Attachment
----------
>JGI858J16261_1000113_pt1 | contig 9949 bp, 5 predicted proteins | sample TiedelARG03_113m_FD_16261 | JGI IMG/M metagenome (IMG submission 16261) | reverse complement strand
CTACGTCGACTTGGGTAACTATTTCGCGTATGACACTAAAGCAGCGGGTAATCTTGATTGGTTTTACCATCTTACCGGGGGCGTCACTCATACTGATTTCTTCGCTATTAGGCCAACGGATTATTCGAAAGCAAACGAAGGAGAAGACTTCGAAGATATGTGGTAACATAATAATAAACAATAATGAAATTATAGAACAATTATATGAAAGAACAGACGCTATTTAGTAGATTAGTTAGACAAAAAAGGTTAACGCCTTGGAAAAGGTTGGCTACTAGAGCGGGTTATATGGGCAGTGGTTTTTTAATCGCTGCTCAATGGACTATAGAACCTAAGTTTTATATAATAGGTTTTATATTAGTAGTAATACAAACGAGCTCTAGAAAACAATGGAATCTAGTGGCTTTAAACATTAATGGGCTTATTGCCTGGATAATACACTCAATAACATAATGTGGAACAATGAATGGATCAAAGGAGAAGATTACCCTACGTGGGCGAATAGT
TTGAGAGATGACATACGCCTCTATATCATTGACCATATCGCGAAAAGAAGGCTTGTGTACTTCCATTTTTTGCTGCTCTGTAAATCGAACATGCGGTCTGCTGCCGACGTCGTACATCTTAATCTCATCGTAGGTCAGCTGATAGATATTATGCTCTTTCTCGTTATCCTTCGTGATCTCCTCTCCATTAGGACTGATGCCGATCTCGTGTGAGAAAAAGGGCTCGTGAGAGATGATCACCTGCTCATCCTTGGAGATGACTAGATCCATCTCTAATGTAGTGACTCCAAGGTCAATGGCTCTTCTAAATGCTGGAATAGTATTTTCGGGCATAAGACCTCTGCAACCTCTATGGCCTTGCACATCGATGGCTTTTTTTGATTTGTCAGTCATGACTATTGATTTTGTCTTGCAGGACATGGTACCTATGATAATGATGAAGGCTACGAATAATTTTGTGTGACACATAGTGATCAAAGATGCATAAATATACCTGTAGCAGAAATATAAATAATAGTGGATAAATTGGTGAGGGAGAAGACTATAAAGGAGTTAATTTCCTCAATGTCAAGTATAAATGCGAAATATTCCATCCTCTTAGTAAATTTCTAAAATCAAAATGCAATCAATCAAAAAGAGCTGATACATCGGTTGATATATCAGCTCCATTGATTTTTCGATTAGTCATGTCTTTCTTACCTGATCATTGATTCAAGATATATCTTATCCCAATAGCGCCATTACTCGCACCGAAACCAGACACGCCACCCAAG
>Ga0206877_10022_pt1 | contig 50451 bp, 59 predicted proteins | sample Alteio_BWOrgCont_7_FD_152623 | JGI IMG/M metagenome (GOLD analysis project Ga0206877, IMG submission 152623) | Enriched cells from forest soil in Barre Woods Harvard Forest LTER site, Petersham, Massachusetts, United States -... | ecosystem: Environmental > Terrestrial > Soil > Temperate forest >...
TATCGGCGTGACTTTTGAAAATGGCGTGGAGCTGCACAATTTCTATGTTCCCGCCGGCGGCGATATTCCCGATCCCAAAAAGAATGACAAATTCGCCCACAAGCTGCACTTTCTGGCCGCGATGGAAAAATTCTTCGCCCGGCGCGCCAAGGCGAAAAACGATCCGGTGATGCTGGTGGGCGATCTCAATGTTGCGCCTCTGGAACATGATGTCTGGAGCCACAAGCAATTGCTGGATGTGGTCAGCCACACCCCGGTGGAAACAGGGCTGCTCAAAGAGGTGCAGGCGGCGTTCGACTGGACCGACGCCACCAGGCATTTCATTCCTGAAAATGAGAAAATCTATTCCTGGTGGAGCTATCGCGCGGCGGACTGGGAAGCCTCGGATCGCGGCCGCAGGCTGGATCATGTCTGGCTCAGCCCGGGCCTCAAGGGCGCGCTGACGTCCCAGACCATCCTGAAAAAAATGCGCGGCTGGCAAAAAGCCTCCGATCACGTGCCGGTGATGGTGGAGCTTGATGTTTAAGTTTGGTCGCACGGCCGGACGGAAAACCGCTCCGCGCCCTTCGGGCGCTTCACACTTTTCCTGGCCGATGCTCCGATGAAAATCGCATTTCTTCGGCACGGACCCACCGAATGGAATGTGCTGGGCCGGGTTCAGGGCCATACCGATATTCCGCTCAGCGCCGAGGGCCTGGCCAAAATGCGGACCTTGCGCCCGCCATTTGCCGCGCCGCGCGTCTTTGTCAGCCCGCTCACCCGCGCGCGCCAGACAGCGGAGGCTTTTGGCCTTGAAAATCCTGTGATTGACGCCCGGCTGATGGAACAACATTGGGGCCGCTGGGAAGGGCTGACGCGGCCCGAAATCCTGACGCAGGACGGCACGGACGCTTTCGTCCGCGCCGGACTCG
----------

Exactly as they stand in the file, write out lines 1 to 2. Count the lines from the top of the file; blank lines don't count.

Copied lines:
>JGI858J16261_1000113_pt1 | contig 9949 bp, 5 predicted proteins | sample TiedelARG03_113m_FD_16261 | JGI IMG/M metagenome (IMG submission 16261) | reverse complement strand
CTACGTCGACTTGGGTAACTATTTCGCGTATGACACTAAAGCAGCGGGTAATCTTGATTGGTTTTACCATCTTACCGGGGGCGTCACTCATACTGATTTCTTCGCTATTAGGCCAACGGATTATTCGAAAGCAAACGAAGGAGAAGACTTCGAAGATATGTGGTAACATAATAATAAACAATAATGAAATTATAGAACAATTATATGAAAGAACAGACGCTATTTAGTAGATTAGTTAGACAAAAAAGGTTAACGCCTTGGAAAAGGTTGGCTACTAGAGCGGGTTATATGGGCAGTGGTTTTTTAATCGCTGCTCAATGGACTATAGAACCTAAGTTTTATATAATAGGTTTTATATTAGTAGTAATACAAACGAGCTCTAGAAAACAATGGAATCTAGTGGCTTTAAACATTAATGGGCTTATTGCCTGGATAATACACTCAATAACATAATGTGGAACAATGAATGGATCAAAGGAGAAGATTACCCTACGTGGGCGAATAGT